Yoshida said they company hasn't yet decided how they will send out the dev kits to developers. For instance, over the years Sony has both sold and given away for free console dev kits. Yoshida declined to say which approach they will use. He did say that anyone who wants to develop for Project Morpheus would have to be a PlayStation 4 developer.

He said they will likely post the details on the official PlayStation development website and that he hopes to start off by getting the dev kits into the hands of "hundreds" of developers, "depending on the interest."

While there are some internal studios with development kits at Sony, there aren't very many. A few studios have one unit, Yoshida said, and the company will be getting more for internal use.

"I'm encouraging more studios to try something," he said. "It doesn't have to be the game that they are making, or the IP, it can be anything. If it's convenient for you to take assets that you are making, like a driving game or shooter or whatever, go for it, but you can not really make your game adapt to Project Morpheus. You have to design from the ground up in terms of gameplay experience. And if you want to make something totally different, that's fine. That's great. So that's what I've been telling the community."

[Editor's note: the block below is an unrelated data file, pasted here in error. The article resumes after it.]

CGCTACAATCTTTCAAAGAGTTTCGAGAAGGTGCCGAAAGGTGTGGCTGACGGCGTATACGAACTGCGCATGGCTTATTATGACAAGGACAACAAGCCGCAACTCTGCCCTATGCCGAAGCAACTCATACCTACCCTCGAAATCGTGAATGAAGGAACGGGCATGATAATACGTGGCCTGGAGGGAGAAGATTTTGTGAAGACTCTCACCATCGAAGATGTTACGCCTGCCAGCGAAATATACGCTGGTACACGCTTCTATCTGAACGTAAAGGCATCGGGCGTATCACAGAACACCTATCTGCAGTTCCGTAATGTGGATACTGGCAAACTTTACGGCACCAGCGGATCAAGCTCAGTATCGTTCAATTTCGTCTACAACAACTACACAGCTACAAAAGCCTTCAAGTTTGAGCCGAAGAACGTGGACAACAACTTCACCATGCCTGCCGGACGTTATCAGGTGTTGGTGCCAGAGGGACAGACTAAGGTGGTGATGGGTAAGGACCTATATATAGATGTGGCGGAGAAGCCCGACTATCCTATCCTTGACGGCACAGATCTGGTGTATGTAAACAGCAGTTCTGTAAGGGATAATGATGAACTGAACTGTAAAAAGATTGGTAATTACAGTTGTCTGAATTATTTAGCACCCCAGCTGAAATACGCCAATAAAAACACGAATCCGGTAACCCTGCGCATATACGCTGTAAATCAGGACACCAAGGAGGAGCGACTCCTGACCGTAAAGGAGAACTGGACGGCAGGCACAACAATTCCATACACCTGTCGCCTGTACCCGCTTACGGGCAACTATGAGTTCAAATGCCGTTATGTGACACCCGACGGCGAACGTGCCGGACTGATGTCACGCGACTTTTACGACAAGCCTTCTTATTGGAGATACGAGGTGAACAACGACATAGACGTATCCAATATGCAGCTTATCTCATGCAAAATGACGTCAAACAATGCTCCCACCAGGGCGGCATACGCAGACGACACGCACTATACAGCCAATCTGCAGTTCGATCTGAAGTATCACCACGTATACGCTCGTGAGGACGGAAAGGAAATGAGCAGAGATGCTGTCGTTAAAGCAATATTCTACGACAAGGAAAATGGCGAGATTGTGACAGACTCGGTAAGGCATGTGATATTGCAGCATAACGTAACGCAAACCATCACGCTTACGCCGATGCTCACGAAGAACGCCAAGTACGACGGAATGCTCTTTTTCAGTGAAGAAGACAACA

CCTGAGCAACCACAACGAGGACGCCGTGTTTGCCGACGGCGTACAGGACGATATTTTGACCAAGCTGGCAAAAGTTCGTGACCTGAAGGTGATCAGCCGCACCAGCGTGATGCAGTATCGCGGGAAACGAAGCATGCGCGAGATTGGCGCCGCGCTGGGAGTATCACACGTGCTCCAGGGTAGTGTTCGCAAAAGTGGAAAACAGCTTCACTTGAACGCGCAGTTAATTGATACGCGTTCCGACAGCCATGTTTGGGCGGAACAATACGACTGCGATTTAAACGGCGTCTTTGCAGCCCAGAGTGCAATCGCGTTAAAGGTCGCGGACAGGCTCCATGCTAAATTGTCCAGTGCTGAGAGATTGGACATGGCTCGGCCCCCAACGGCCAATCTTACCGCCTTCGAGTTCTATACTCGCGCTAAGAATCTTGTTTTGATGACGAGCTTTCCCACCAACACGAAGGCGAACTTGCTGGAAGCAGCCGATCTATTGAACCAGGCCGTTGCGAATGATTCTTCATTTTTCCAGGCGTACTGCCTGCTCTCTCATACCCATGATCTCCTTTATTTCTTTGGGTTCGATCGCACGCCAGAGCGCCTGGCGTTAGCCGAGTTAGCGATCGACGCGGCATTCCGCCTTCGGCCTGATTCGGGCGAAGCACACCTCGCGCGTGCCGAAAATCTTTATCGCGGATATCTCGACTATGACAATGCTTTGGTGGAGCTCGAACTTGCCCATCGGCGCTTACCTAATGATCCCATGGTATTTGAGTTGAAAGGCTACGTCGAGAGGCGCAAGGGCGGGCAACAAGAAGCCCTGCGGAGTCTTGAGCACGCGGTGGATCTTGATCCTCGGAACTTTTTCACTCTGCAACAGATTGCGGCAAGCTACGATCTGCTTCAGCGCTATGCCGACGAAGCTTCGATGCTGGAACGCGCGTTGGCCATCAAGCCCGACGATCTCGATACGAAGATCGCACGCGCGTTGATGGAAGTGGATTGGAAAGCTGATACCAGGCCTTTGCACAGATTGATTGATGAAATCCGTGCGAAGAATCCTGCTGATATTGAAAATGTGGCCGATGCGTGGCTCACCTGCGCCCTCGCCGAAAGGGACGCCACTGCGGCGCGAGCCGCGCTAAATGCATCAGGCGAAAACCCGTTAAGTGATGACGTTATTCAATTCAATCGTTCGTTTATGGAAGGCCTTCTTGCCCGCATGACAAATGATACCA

There is, it seems, at least one internal game in development for Project Morpheus.

Among the demos shown during last week's Game Developers Conference was The Deep, created by SCE London Studio. The demo was surprisingly polished, including not only a variety of endings, but voice acting and a touch of story.

When I asked Yoshida how complete it was, he said, he could see The Deep becoming part of a bigger game.

"London Studio has been working on augmented reality and 3D input for many years, so they are experts and they are very passionate about it, so we chose them to get to work with hardware groups," he said. "Because the number of kits has been very, very limited, we've had to choose very small number of developers to work with the hardware guys to give their example and feedback to improve the tech."